27 November 2020

The RSPCA has expressed disappointment at Agriculture Minister David Littleproud’s last minute intervention on behalf of the live export industry, to block improvements in live cattle exports.

Earlier this year, despite new regulations preventing sheep exports to the Middle East from June to mid-September, the operators of the Al Kuwait were able to get an exemption from the federal Department of Agriculture to export sheep after the 1 June deadline. 

In September, Agriculture Minister David Littleproud staged a last minute intervention on behalf of the live export industry, to block improvements in live cattle exports that were due to come into effect on 1 November. The RSPCA expressed disappointment at the decision.

“Stakeholders have been working hard behind the scenes for two years, with multiple public consultations, to secure these very modest changes – but at the eleventh hour, Minister Littleproud has stepped in to undermine the agreed improvements,” said RSPCA Australia Senior Policy Officer Dr Jed Goodfellow. 

“All we’re talking about is giving cattle a little bit of additional space to allow them to lie down and to better access food and water troughs on these voyages, which can sometimes take weeks and weeks. 

“It’s an incredibly modest change, which is why it’s even more disappointing that the Minister has stepped in to block it,” said Dr Goodfellow.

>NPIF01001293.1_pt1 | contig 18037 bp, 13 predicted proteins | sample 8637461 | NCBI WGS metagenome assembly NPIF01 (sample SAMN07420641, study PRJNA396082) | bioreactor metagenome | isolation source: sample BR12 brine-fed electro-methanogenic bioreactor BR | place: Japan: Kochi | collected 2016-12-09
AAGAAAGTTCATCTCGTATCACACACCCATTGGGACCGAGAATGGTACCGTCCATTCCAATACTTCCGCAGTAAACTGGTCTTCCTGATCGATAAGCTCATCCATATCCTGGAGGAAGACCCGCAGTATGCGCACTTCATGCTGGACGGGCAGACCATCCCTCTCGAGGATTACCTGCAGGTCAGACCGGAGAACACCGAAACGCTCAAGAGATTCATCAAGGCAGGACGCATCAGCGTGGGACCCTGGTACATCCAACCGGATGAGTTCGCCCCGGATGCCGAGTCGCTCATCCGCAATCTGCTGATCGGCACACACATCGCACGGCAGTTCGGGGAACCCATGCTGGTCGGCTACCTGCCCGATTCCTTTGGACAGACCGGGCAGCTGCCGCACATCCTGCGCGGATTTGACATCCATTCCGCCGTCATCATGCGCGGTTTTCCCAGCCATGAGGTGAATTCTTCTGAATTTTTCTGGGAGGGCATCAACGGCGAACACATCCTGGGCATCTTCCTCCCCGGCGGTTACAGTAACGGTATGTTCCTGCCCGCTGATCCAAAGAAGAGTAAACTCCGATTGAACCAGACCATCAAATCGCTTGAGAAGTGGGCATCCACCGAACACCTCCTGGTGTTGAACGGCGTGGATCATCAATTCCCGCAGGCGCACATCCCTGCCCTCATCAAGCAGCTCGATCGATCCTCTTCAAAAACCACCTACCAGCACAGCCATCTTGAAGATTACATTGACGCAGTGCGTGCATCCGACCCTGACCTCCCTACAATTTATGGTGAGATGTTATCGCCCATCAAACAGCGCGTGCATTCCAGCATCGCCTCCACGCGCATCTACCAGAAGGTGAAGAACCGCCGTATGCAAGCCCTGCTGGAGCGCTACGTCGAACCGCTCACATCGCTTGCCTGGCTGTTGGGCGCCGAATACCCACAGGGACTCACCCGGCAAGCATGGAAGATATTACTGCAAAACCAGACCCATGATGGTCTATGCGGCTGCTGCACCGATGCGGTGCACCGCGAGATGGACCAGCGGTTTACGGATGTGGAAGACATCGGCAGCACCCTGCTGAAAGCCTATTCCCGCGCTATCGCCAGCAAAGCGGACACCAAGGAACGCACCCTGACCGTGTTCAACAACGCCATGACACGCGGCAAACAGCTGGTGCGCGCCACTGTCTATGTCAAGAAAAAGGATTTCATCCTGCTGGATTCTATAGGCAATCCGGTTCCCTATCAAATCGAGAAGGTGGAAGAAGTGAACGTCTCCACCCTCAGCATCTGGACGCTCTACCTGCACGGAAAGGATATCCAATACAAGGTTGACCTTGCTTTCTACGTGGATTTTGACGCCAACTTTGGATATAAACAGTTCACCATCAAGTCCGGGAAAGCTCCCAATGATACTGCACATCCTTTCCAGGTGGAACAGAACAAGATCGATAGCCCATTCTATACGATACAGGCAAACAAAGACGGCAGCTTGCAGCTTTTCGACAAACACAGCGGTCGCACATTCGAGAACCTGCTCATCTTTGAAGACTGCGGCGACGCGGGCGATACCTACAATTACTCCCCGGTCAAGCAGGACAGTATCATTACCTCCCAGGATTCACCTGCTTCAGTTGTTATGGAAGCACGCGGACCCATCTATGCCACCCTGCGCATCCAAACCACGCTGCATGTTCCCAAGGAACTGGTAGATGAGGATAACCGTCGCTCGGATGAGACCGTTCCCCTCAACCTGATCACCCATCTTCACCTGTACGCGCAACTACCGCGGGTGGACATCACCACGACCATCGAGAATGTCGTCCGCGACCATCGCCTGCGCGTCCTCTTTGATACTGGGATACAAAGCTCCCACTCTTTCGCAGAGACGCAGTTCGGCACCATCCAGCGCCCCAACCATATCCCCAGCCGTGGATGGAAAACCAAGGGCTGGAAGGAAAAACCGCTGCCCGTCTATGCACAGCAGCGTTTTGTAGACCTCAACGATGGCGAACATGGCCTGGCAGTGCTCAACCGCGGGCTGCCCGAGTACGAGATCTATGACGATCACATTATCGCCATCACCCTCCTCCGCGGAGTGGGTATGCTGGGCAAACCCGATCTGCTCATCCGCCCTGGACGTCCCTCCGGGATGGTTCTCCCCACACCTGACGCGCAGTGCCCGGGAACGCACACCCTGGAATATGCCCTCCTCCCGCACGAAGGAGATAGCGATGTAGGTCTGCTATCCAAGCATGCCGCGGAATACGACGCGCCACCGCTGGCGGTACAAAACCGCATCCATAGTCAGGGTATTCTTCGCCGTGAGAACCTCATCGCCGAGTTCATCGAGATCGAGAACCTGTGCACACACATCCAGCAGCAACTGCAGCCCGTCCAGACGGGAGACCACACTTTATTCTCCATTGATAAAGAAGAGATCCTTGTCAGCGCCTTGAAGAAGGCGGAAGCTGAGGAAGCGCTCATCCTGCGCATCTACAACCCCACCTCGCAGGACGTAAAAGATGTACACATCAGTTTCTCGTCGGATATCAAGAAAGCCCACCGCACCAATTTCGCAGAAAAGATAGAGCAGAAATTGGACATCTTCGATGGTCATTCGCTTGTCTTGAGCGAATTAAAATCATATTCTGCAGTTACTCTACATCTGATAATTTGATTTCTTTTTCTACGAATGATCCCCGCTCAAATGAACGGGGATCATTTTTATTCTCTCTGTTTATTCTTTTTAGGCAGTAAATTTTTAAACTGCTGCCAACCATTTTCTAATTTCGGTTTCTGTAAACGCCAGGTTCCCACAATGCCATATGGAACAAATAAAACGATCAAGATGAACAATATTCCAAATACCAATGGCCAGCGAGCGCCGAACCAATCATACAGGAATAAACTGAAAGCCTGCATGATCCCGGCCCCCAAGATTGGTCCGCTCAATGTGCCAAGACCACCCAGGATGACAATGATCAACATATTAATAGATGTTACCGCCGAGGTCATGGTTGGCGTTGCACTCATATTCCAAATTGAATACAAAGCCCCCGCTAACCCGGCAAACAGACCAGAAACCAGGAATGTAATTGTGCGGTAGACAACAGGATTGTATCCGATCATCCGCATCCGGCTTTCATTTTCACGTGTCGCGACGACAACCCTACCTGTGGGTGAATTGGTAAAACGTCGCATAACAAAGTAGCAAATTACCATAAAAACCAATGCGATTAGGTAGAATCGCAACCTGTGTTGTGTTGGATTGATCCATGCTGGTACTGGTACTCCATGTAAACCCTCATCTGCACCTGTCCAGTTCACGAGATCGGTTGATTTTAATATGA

Dr Goodfellow also said that the arguments against reducing stocking densities simply don’t stack up. 

“For the industry or Government to claim that the science is not settled on this issue is disingenuous, because the science is very clear. We know that reducing stocking densities is one simple and tangible step that can improve animal welfare outcomes on these voyages.”

Both the norther summer live sheep export ban and proposed decreased livestock density regulations are there to protect animal welfare.

In stark contrast to the attitudes of the federal administrators of animal welfare standards, livestock producers and processors are recognising the benefits of improved standards for the land transport of livestock as evidenced by this Farm Weekly article published on 2 November. 

This article demonstrates that farmers and others in the industry appreciate the economic benefits of improved land transport welfare standards.  Improved product quality and improved value chain recognition of higher welfare standards mean improved profitability.  It would appear the live export industry cannot or will not recognise that a similar approach could lead to improved quality in their industry.